Now, on to the doubles draw. Top seeds Timea Babos (our new world number 1) and Kiki Mladenovic are still around, as are the 3rd seeds, Barbora Krejcikova and Katerina Siniakova. And--so is the team of Bethanie Mattek-Sands and Lucie Safarova. This time last year, they were seeking a Career Slam at Wimbledon when Mattek-Sands fell and sustained a truly horrible knee injury.

The wheelchair draw is out, and top seed Diede De Groot will play Sabine Ellerbrock in the quarterfinals. In doubles, De Groot is paired with Yui Kamiji, and they are the top seeds.

Demi Schuurs didn't play women's doubles at this event, but you can bet she's still around--in mixed doubles. Schuurs and Jean-Julien Rojer have reached the quarterfinals.

Viewing the tournament this morning was so frustrating. Because one of the men's matches was held over, ESPN kept pulling away from the Cibulkova-Ostapenko match, which I really wanted to see. The problem was that it wasn't being shown on ESPN Plus. So I had the Kasatkina-Kerber match on my computer, but could watch the other match only when ESPN decided to show it to me. It was the quarterfinals of Wimbledon, but we weren't permitted to watch it all.

It's bad enough that the Wimbledon organizers put two quarterfinals on at the same time, but then ESPN makes it so that you can't watch them.

Also, someone needs to tell Chris Evert that Ostapenko won the junior Wimbledon title. She was amazed that Alona said she preferred playing on grass.

Monday, July 9, 2018

Bertens defeats Pliskova and advances to Wimbledon quarterfinals




The Charleston trophy has always served as somewhat of a good luck charm for its champions. And now that good luck (as well as a lot of hard work and great tennis) has brought together the 2018 finalists in a way we might not have anticipated: Champion Kiki Bertens and runner-up Julia Goerges will meet in the Wimbledon quarterfinals.

Bertens, having already defeated Venus Williams in the third round, took out 7th seed Karolina Pliskova (the last of the top 10 seeds) today in the round of 16. Bertens out-served the Czech, which isn't usually easy to do, and used all of her variety and new-found grass acumen to defeat Pliskova in straight sets.

Meanwhile, Goerges defeated Donna Vekic, also in straight sets.

In Charleston, Goerges played almost flawlessly, and seemed to be on a clear track to win the title. But she arrived very flat for the final (she later said she was really tired) and Bertens--made easy work of her. Bertens' victory was especially dramatic because, due to a rain dealy, she had to play a grueling semifinal that same day. Bertens said later that, after winning that semifinal, she was determined not to lose her last match.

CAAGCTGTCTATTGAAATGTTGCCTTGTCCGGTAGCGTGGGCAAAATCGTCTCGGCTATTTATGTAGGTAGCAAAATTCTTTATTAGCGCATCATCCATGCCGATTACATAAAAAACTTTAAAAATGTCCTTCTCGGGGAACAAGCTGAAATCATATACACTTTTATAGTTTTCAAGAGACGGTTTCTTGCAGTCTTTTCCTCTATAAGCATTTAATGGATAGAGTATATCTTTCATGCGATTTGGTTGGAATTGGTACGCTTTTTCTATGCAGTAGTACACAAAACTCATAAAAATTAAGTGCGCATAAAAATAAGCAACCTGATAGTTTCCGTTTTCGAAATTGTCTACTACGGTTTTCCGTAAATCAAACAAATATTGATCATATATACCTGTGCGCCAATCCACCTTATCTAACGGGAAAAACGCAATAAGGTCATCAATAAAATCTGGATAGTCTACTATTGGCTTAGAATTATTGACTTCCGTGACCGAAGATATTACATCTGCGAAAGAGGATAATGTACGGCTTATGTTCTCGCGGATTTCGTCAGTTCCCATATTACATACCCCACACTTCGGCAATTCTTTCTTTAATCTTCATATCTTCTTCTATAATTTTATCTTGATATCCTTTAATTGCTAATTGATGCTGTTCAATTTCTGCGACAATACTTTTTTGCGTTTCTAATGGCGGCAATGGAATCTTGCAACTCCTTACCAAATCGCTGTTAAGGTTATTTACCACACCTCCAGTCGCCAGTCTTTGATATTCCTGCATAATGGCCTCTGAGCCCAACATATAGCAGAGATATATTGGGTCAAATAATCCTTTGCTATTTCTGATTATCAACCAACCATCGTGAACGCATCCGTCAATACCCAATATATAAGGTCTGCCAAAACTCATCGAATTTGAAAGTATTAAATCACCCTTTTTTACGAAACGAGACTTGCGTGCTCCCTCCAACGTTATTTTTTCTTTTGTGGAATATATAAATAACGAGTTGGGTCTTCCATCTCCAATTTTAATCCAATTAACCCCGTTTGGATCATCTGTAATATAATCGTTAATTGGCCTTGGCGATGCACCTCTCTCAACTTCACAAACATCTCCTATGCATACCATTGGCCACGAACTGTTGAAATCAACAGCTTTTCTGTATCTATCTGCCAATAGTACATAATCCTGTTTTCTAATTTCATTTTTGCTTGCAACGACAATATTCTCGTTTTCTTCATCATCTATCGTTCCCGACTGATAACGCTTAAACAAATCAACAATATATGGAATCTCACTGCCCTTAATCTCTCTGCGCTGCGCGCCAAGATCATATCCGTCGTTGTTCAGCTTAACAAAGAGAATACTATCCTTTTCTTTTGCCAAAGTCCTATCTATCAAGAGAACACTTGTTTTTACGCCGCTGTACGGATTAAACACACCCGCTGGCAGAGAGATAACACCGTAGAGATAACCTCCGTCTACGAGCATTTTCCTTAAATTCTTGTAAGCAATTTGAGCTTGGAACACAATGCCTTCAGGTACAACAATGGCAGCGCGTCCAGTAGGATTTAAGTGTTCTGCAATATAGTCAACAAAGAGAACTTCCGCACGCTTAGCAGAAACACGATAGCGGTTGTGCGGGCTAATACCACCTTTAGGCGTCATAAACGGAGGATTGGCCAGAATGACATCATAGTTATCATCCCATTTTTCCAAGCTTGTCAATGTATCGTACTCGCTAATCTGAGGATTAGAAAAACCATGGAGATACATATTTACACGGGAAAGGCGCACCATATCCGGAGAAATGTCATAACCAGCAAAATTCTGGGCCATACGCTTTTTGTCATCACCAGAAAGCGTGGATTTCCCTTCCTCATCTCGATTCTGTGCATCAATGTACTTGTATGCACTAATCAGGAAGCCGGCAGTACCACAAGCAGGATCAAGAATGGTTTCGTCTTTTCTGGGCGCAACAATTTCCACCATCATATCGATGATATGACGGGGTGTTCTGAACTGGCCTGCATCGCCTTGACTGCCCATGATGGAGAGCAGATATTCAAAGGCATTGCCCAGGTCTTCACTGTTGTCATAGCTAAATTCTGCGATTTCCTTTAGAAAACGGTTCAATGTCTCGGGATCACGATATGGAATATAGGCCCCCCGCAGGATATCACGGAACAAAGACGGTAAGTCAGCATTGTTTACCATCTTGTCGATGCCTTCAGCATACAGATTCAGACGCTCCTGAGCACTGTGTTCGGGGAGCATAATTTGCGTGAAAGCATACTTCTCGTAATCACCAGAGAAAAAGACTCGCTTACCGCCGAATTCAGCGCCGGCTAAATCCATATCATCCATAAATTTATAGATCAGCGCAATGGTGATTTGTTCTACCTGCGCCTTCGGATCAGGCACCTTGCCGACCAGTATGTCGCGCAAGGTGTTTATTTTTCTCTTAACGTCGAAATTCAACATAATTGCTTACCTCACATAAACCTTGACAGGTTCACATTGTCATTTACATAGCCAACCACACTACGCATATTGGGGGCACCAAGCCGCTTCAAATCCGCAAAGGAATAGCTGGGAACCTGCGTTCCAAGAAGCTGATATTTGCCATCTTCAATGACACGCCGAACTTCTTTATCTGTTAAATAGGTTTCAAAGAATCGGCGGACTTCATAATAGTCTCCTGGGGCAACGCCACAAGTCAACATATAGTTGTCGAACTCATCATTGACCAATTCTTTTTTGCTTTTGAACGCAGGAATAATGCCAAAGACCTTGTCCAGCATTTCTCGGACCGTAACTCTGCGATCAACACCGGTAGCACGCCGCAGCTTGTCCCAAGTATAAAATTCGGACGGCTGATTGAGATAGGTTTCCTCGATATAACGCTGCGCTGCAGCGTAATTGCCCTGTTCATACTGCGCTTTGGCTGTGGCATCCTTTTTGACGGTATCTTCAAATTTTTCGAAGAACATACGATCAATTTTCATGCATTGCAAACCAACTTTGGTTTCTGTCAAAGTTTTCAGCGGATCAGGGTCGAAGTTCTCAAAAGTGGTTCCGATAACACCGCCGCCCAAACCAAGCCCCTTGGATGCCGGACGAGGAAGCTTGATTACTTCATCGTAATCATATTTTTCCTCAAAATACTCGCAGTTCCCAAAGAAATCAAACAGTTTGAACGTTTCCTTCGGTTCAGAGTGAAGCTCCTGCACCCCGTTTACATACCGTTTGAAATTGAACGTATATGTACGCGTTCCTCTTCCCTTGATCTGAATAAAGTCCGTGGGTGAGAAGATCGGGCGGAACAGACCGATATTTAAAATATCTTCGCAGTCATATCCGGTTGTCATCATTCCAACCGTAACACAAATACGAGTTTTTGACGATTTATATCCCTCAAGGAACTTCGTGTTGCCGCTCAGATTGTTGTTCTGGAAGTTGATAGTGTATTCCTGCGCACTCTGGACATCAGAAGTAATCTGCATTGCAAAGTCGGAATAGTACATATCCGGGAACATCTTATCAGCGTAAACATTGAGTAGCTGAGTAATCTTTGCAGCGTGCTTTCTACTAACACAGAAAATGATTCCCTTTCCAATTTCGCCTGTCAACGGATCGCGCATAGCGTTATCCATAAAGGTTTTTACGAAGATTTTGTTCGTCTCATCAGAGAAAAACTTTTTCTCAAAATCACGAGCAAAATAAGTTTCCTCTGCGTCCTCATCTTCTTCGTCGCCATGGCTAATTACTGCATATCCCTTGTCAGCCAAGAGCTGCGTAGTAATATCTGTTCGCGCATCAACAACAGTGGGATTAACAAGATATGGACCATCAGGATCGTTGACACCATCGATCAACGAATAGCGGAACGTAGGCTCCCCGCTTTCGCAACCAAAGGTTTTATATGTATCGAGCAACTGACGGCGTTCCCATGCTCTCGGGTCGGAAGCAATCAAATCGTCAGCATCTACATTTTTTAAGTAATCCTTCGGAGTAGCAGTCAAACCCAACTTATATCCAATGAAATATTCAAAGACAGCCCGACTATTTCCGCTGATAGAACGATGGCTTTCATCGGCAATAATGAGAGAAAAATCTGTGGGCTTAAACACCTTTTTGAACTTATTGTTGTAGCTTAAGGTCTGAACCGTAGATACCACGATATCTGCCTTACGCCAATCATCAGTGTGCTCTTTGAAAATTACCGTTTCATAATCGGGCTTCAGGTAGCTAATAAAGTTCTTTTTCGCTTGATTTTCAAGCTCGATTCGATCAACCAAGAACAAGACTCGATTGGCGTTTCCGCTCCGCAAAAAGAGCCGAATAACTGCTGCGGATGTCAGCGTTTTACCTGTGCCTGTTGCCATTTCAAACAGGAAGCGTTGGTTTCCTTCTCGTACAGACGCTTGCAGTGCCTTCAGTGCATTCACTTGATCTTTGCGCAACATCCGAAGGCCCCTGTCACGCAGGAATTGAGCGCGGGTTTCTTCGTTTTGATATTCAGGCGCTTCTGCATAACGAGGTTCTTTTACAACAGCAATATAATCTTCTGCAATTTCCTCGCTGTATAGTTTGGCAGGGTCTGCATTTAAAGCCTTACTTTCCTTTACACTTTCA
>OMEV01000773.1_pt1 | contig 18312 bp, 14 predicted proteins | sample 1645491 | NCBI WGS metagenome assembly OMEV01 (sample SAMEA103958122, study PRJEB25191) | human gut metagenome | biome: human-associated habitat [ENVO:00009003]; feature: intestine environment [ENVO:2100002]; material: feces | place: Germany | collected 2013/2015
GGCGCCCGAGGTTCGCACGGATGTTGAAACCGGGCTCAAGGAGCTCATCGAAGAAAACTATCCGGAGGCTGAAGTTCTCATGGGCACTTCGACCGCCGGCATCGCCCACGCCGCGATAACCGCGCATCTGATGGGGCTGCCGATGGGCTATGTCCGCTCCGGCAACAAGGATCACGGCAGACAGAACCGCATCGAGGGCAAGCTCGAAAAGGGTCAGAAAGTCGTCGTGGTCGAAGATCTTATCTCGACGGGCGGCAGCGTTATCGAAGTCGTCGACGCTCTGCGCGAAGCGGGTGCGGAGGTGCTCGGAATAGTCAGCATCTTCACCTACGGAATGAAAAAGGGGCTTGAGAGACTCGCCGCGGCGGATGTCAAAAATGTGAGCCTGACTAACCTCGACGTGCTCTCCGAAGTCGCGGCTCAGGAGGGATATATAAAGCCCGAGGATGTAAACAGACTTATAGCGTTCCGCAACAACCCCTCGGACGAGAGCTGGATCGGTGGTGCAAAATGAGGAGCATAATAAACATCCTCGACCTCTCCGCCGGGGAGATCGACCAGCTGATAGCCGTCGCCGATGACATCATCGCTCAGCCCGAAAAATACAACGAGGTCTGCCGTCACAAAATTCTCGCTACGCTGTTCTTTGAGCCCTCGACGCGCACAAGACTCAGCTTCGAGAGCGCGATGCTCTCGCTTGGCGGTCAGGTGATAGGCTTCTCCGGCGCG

The only player who needed three sets to win today was Dasha Kasatkina, who defeated Alison Van Uytvanck. Van Uytvanck got off to a very good start, winning the first set in a tiebreak, but then proceeded to make too many errors.

Dominika Cibulkova--doing pretty well without that seed--defeated Hsieh Su-wei, and Camila Giorgi defeated Ekaterina Makarova,  And then there was this:



Alona Ostapenko defeated Aliaksandra Sasnovich 7-6, 6-0. Ostapenko's serve, by the way, has improved tremendously, which makes things interesting.


Seven-time champion Serena Williams, looking like she hasn't taken even a  month off, beat Evygniya Rodina in just over an hour. And then there was 11th seed Angie Kerber, the 2016 runner-up. Kerber defeated Belinda Bencic 7-6, 6-3 in a match that was entertaining to watch. Both players wound up with good winner/unforced error ratios, and it's been nice to see Bencic back in form.

Here is the quarterfinal draw:
Dominika Cibulkova vs. Alona Ostapenko (12)
Daria Kasatkina (14) vs. Angelique Kerber (11)
Kiki Bertens (20) vs. Julia Goerges (13)
Serena Williams (25) vs. Camila Giorgi


This is the first time that Goerges and Giorgi have ever been in a major quarterfinal.

Sunday, July 8, 2018

"I hate middle Sunday" is back!

During the past few years, I stopped blogging about middle Sunday, but today, my "acknowledgement" of the dreaded day is again a thing.

I hate middle Sunday. For one thing, Sunday is a perfect day for people to relax and watch big-time tennis, but there isn't any to watch. Another reason is that, if it rains, the tournament schedule becomes even harder to manage. And then there's this: If there were play on middle Sunday, we wouldn't have to deal with the dreaded Manic Monday. Wimbledon bills Manic Monday as a glorious thing, but for viewers, it's a nightmare. We're into the business end of the tournament, when we like to believe we can watch every--or almost every--match we want to watch. But no--AELTC makes it all as frustrating as possible. At Wimbledon, that's how they roll.

So, to amuse yourself on middle Sunday, here are some things you can do:

Enjoy this song about the only mother (so far) to win Wimbledon, the great Evonne Goolagong. (Her first Wimbledon victory was the event that drew me into professional tennis.)



You can also enjoy one of my favorite Wimbledon moments of all time, Amelie Mauresmo's 2006 victory over Justine Henin:



And another of my favorites: